Seize opportunity to tackle budget deficit

Posted Online: Dec. 16, 2013, 12:00 am
Comment on this story | Print this story | Email this story
By Sara Imhof
It's not the way government should work: Jobless Americans in need of extended unemployment benefits, Pentagon generals and federal agency directors waiting to hear about their appropriations and investors concerned about another global scare over the federal debt limit are all waiting on Washington to do its work. The regular budget process laid in shambles for most of this year.

The budget deal that finally came together a few days ago in Washington could reduce the uncertainty and chaos, at least for a while. If elected officials follow through on it in the next few weeks, it would spare us another government shutdown.

But the agreement fails to deal with the country's biggest fiscal challenges: The government's growing debt and rising interest payments, a ramshackle tax system that costs $1 trillion a year in lost revenue and an aging population that in coming years will require more and more assistance from Social Security, Medicare and Medicaid.

Although the federal deficit has dropped sharply in the past year, it is expected to start rising again in the next few years on an unsustainable path.

The federal debt held by investors and foreign countries amounts to about 72 percent of our Gross Domestic Product. Except for a short period around the end of World War II, that's the highest level of government debt in U.S. history.

Our rising debt, demographic forces, health care spending and interest payments all are putting more and more pressure on the federal budget.

The Congressional Budget Office projects that under current law, federal spending apart from Social Security and major health care programs would fall to its smallest percentage of GDP in more than 70 years.

Meanwhile, CBO warns, federal debt would still climb to 100 percent of GDP in 25 years. Our living standards, our economic strength and our position of world leadership all would be in jeopardy.

We would be increasingly dependent on our creditors, and the United States would have less budgetary flexibility to deal with new challenges at home and abroad that we might not be able to foresee.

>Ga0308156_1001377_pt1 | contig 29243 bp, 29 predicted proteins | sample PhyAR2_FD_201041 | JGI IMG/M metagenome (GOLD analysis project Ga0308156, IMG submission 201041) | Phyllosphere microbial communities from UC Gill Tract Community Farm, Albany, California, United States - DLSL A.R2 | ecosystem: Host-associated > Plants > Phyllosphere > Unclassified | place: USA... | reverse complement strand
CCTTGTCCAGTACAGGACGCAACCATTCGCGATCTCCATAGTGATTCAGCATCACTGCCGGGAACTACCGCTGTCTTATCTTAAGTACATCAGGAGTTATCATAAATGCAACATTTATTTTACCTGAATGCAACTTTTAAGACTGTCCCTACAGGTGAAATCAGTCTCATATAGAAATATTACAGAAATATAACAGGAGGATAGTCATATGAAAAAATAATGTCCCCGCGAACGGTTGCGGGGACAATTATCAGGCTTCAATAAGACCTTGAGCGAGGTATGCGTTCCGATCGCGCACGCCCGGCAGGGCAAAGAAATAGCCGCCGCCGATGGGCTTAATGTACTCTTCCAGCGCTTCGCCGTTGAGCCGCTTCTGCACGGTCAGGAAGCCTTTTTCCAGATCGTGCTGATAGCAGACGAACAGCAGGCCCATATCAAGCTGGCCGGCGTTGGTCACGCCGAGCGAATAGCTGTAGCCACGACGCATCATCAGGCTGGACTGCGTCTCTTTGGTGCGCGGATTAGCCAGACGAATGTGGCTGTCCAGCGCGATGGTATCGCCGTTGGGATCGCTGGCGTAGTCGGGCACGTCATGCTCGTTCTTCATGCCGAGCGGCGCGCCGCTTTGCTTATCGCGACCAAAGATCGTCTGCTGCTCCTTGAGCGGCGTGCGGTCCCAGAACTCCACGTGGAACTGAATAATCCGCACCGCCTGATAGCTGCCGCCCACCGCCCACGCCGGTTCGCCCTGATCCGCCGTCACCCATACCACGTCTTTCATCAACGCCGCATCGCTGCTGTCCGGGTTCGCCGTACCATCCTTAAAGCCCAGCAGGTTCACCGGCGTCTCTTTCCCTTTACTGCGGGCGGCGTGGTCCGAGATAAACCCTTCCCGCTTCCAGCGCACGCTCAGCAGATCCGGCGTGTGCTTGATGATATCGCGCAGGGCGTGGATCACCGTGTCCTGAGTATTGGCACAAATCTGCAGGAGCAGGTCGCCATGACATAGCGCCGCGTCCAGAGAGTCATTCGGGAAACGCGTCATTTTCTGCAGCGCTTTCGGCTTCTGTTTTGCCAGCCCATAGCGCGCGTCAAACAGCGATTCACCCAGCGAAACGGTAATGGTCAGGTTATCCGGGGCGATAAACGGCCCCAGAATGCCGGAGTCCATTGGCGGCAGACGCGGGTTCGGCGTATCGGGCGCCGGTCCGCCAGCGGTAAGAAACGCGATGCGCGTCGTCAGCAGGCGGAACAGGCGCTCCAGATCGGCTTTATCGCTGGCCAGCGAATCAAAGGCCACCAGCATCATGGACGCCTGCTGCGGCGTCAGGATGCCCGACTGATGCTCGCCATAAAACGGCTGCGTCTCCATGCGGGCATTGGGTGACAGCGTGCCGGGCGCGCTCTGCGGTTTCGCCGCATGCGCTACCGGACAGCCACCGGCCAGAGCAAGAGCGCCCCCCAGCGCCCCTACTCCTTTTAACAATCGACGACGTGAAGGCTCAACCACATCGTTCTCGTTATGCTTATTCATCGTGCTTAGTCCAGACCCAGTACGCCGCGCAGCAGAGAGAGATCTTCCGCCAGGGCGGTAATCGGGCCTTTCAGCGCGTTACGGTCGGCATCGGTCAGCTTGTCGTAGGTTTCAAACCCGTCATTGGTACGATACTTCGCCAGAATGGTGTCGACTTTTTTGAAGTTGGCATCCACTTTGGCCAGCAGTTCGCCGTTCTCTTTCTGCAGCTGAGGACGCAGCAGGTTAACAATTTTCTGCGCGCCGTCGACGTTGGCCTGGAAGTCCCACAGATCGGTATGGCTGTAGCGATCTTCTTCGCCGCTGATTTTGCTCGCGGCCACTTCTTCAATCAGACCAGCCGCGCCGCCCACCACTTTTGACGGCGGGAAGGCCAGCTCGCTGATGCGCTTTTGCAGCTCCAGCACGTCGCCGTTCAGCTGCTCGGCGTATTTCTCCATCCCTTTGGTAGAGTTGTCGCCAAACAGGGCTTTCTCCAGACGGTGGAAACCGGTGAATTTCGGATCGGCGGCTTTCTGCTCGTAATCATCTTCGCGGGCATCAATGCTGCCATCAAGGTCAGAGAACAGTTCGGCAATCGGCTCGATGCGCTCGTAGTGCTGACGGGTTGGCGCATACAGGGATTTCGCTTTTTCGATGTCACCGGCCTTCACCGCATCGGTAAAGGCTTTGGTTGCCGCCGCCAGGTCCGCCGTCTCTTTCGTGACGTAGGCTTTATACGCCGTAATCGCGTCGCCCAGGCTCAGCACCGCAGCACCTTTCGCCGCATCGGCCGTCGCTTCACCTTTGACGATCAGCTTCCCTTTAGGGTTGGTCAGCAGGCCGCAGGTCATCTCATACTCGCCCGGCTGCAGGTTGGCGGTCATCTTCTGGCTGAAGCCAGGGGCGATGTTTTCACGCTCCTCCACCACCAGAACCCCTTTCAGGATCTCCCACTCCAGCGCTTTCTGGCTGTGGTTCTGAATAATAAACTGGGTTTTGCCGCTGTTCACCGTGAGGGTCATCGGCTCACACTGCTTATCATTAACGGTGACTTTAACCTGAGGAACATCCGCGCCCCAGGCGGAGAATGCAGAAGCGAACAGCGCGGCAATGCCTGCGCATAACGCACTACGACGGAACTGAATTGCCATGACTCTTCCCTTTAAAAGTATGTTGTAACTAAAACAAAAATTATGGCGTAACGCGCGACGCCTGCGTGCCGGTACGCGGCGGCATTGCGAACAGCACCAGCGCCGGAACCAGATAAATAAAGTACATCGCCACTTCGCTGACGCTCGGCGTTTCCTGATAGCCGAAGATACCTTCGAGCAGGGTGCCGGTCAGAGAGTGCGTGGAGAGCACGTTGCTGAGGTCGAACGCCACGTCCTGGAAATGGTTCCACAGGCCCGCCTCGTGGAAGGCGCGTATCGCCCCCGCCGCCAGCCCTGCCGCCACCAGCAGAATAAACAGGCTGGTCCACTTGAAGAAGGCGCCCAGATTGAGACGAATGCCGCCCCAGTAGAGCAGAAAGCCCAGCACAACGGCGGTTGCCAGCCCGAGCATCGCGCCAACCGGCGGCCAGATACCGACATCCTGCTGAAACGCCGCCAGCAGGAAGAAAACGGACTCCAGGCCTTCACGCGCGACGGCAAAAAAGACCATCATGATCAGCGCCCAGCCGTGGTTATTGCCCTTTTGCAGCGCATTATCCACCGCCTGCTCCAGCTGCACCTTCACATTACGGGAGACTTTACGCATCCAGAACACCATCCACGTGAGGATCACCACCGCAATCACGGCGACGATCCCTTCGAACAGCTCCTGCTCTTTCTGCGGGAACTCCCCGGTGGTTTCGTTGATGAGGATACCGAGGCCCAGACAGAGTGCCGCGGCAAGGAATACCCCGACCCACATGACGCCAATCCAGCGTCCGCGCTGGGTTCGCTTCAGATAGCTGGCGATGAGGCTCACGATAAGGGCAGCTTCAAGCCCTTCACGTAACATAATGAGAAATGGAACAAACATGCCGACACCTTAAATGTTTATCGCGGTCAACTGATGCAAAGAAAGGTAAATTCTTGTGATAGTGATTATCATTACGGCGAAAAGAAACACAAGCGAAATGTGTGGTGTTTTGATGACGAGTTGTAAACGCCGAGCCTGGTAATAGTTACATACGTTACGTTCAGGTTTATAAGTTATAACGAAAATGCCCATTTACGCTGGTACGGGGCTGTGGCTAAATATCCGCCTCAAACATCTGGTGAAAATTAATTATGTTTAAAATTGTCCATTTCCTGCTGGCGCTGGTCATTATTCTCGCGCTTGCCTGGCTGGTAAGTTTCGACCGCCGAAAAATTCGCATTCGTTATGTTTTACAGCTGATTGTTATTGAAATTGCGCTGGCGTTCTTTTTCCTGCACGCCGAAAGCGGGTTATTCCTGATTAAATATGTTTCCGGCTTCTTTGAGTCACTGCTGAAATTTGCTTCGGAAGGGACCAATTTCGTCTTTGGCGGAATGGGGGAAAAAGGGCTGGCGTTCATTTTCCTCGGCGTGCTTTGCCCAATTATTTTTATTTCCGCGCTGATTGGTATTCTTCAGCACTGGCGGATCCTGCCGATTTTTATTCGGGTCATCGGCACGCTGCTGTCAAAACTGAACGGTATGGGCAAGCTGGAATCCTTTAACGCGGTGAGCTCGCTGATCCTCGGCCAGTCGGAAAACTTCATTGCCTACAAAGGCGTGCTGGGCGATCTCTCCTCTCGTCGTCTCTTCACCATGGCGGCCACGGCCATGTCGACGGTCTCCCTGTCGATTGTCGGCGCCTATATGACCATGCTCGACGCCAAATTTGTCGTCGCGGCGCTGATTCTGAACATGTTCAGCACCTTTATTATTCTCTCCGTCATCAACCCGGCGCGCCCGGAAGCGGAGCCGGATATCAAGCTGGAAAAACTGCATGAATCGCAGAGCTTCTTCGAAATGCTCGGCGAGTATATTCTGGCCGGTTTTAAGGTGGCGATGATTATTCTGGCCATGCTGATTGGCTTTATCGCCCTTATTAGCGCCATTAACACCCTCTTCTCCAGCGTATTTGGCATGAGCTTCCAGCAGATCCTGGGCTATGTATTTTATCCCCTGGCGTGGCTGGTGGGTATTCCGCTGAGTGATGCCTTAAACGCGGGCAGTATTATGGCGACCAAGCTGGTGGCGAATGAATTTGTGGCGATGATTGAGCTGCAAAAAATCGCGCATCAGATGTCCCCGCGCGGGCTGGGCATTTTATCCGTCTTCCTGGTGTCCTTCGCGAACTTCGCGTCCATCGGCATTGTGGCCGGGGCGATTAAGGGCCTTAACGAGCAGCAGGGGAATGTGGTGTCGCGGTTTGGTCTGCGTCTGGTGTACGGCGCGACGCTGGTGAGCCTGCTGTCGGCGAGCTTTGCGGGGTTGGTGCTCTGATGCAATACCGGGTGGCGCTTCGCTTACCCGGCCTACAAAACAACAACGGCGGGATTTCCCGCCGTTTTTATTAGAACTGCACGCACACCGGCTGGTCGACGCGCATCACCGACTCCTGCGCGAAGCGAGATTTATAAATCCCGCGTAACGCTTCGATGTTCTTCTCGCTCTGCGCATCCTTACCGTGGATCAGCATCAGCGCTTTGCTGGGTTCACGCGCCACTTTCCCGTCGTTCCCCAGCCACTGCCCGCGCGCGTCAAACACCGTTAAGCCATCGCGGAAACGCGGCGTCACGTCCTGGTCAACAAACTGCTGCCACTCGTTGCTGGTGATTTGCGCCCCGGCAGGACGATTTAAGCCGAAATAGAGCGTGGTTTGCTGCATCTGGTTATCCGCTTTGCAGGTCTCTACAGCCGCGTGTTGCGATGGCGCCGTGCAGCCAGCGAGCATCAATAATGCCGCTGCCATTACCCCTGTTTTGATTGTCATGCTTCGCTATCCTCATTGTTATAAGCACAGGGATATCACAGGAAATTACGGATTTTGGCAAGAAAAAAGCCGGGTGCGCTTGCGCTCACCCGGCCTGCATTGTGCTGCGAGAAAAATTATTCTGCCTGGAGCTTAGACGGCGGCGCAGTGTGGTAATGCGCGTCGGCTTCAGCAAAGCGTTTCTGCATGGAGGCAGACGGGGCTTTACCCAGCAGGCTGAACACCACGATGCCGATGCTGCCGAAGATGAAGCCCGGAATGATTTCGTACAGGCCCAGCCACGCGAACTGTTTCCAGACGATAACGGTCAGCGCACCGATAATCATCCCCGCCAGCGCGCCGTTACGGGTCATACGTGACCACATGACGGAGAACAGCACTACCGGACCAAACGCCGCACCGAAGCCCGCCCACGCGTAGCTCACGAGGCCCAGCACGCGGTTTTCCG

Worst of all, we would be harming our children and future generations by leaving them with enormous debts that we refused to pay ourselves.

Fortunately, elected officials have many fiscal reform options.

On Tuesday, residents of Illinois' 17th Congressional District have the opportunity to tackle the deficit themselves!

Rep. Cheri Bustos and the nonpartisan Concord Coalition present interactive budget exercises in Galesburg and Moline, where participants will break into small groups to review, discuss and decide on dozens of options. The goal: Put together a comprehensive fiscal reform package that would significantly reduce federal deficits over the next decade.

The budget exercises are open to the public, but reservations are suggested. For more information, see or contact Kerry Myers at or 309-786-3406.

Whether you can participate Tuesday or not, be sure to let your elected representatives know that you expect Washington to do a better job of managing the federal budget in the future.
Sara Imhof is the Concord Coalition midwest regional director and education programs director.


Local events heading

  Today is Wednesday, July 30, the 211th day of 2014. There are 154 days left in the year.
1864 -- 150 years ago: After Sept. 1, every small box of matches will be required to have a 3 cent duty Lincoln stamp on it, and every large box will be one cent for every 100 matches.
1889 -- 125 years ago: Rock Island residents had contributed a total of $1,293 to the American Red Cross for the Johnstown flood relief fund.
1914 -- 100 years ago: Capt. Clark Means, new darkhorse twirler for the ARGUS staff, was in great form in his initial contest as a mound laborer. The result was that THE ARGUS trimmed the Union 6-5.
1939 -- 75 years ago: Hunter and Humprey Moody, young Decatur, Ill, brothers, lack only a few hours of establishing a new world light plane endurance record.
1964 -- 50 years ago: Gates of the 110th annual Mercer County Fair swing open tonight at Aledo for a full week of day and night activity. More that $36,000 will be paid in premiums and race purses.
1989 -- 25 years ago: The baseball field carved out of the cornfield near Dyersville, Iowa, continues to keep dreams alive for hundreds of visitors. Tourists from 26 state and France have visited Dan Lansing's farm to see the baseball diamond seen in the hit movie "Field of Dreams."

(More History)